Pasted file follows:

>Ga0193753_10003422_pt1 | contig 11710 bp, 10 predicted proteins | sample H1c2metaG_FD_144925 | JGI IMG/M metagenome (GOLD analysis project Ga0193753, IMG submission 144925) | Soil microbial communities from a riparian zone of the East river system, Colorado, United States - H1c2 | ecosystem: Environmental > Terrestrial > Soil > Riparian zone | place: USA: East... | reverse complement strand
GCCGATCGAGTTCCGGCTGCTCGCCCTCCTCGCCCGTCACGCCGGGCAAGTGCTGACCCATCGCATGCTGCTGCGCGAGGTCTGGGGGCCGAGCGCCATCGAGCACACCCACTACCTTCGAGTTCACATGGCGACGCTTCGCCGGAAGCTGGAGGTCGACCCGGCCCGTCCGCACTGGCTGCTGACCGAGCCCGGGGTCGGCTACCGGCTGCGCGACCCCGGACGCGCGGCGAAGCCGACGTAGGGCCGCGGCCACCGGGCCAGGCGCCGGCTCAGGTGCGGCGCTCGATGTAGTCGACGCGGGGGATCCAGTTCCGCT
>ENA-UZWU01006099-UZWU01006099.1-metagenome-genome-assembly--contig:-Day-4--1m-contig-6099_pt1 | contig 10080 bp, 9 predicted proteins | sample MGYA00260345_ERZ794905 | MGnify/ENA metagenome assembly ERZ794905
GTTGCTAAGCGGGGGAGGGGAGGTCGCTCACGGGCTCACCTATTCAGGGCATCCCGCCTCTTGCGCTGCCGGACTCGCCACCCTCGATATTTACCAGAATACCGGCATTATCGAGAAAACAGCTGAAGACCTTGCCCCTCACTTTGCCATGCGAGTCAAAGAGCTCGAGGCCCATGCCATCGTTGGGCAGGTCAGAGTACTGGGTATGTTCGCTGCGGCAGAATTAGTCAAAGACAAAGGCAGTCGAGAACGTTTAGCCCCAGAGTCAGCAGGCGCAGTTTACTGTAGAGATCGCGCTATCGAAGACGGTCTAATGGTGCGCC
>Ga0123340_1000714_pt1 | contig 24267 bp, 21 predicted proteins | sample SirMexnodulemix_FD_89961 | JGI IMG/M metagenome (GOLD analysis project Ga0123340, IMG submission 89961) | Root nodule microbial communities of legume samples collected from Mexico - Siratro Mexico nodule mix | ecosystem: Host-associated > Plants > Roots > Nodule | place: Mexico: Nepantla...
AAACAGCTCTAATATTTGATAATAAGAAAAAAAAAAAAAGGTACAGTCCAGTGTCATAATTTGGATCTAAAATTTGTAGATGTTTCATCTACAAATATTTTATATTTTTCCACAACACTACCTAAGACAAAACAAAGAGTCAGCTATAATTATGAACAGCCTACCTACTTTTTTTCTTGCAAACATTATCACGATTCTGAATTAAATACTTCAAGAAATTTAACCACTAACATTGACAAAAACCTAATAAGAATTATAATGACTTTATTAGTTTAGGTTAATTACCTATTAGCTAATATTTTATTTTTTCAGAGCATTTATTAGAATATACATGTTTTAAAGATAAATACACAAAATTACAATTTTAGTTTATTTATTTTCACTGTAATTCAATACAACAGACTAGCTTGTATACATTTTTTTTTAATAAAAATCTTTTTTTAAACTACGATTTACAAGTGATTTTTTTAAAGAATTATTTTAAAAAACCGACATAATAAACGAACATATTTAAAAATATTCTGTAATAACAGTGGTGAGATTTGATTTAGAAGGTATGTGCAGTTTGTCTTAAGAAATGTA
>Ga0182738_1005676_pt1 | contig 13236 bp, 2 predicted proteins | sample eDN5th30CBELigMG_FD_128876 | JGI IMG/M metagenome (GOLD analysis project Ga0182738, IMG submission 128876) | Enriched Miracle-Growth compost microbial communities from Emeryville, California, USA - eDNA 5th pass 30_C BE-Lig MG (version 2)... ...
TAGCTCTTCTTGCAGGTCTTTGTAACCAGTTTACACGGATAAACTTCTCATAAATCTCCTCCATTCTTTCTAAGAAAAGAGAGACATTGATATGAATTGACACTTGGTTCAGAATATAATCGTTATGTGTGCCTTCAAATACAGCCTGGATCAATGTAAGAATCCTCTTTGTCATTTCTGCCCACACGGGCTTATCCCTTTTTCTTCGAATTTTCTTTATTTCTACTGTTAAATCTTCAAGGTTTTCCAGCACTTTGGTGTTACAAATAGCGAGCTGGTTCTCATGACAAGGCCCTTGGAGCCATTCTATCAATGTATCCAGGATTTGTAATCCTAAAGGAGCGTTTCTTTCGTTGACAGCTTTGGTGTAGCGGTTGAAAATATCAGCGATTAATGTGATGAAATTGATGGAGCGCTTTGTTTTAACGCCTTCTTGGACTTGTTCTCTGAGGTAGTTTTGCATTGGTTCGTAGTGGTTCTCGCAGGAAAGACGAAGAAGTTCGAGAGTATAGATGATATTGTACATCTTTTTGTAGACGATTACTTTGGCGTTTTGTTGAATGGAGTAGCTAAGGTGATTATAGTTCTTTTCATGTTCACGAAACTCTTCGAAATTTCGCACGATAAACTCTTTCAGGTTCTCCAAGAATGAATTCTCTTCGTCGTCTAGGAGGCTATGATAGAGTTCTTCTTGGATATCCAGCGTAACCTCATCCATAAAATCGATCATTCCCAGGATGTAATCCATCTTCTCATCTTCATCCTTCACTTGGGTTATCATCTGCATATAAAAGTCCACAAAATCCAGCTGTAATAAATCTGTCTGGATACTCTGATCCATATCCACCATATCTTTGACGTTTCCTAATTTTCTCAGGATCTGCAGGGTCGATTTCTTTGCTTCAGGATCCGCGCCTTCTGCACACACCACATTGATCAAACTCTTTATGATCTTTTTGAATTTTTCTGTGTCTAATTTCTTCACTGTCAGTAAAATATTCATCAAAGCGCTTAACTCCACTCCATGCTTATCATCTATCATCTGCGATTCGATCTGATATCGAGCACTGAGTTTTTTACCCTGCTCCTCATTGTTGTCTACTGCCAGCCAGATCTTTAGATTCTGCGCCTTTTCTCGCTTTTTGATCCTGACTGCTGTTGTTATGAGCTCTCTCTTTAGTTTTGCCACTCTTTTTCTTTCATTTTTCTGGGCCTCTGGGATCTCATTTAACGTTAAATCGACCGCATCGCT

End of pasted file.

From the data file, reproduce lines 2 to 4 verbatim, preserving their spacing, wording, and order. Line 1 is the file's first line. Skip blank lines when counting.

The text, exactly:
GCCGATCGAGTTCCGGCTGCTCGCCCTCCTCGCCCGTCACGCCGGGCAAGTGCTGACCCATCGCATGCTGCTGCGCGAGGTCTGGGGGCCGAGCGCCATCGAGCACACCCACTACCTTCGAGTTCACATGGCGACGCTTCGCCGGAAGCTGGAGGTCGACCCGGCCCGTCCGCACTGGCTGCTGACCGAGCCCGGGGTCGGCTACCGGCTGCGCGACCCCGGACGCGCGGCGAAGCCGACGTAGGGCCGCGGCCACCGGGCCAGGCGCCGGCTCAGGTGCGGCGCTCGATGTAGTCGACGCGGGGGATCCAGTTCCGCT
>ENA-UZWU01006099-UZWU01006099.1-metagenome-genome-assembly--contig:-Day-4--1m-contig-6099_pt1 | contig 10080 bp, 9 predicted proteins | sample MGYA00260345_ERZ794905 | MGnify/ENA metagenome assembly ERZ794905
GTTGCTAAGCGGGGGAGGGGAGGTCGCTCACGGGCTCACCTATTCAGGGCATCCCGCCTCTTGCGCTGCCGGACTCGCCACCCTCGATATTTACCAGAATACCGGCATTATCGAGAAAACAGCTGAAGACCTTGCCCCTCACTTTGCCATGCGAGTCAAAGAGCTCGAGGCCCATGCCATCGTTGGGCAGGTCAGAGTACTGGGTATGTTCGCTGCGGCAGAATTAGTCAAAGACAAAGGCAGTCGAGAACGTTTAGCCCCAGAGTCAGCAGGCGCAGTTTACTGTAGAGATCGCGCTATCGAAGACGGTCTAATGGTGCGCC